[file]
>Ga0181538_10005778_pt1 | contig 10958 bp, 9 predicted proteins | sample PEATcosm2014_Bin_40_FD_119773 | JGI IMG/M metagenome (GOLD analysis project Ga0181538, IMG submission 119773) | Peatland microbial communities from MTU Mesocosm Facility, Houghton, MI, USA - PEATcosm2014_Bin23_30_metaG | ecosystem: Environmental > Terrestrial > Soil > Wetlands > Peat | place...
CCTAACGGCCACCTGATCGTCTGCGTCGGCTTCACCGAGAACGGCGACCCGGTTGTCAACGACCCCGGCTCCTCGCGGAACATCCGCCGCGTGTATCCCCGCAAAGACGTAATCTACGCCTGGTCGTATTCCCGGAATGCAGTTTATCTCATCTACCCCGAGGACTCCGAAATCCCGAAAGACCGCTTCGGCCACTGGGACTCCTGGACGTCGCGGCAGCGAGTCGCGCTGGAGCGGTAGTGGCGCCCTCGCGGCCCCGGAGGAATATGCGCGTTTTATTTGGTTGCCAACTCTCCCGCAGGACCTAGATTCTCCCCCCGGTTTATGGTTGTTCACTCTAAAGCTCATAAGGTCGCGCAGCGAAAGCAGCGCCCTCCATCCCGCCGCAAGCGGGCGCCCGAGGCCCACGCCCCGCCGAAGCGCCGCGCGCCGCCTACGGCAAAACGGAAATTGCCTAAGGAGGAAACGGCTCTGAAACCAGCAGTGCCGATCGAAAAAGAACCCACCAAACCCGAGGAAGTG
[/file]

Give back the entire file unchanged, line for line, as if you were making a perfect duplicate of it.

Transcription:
>Ga0181538_10005778_pt1 | contig 10958 bp, 9 predicted proteins | sample PEATcosm2014_Bin_40_FD_119773 | JGI IMG/M metagenome (GOLD analysis project Ga0181538, IMG submission 119773) | Peatland microbial communities from MTU Mesocosm Facility, Houghton, MI, USA - PEATcosm2014_Bin23_30_metaG | ecosystem: Environmental > Terrestrial > Soil > Wetlands > Peat | place...
CCTAACGGCCACCTGATCGTCTGCGTCGGCTTCACCGAGAACGGCGACCCGGTTGTCAACGACCCCGGCTCCTCGCGGAACATCCGCCGCGTGTATCCCCGCAAAGACGTAATCTACGCCTGGTCGTATTCCCGGAATGCAGTTTATCTCATCTACCCCGAGGACTCCGAAATCCCGAAAGACCGCTTCGGCCACTGGGACTCCTGGACGTCGCGGCAGCGAGTCGCGCTGGAGCGGTAGTGGCGCCCTCGCGGCCCCGGAGGAATATGCGCGTTTTATTTGGTTGCCAACTCTCCCGCAGGACCTAGATTCTCCCCCCGGTTTATGGTTGTTCACTCTAAAGCTCATAAGGTCGCGCAGCGAAAGCAGCGCCCTCCATCCCGCCGCAAGCGGGCGCCCGAGGCCCACGCCCCGCCGAAGCGCCGCGCGCCGCCTACGGCAAAACGGAAATTGCCTAAGGAGGAAACGGCTCTGAAACCAGCAGTGCCGATCGAAAAAGAACCCACCAAACCCGAGGAAGTG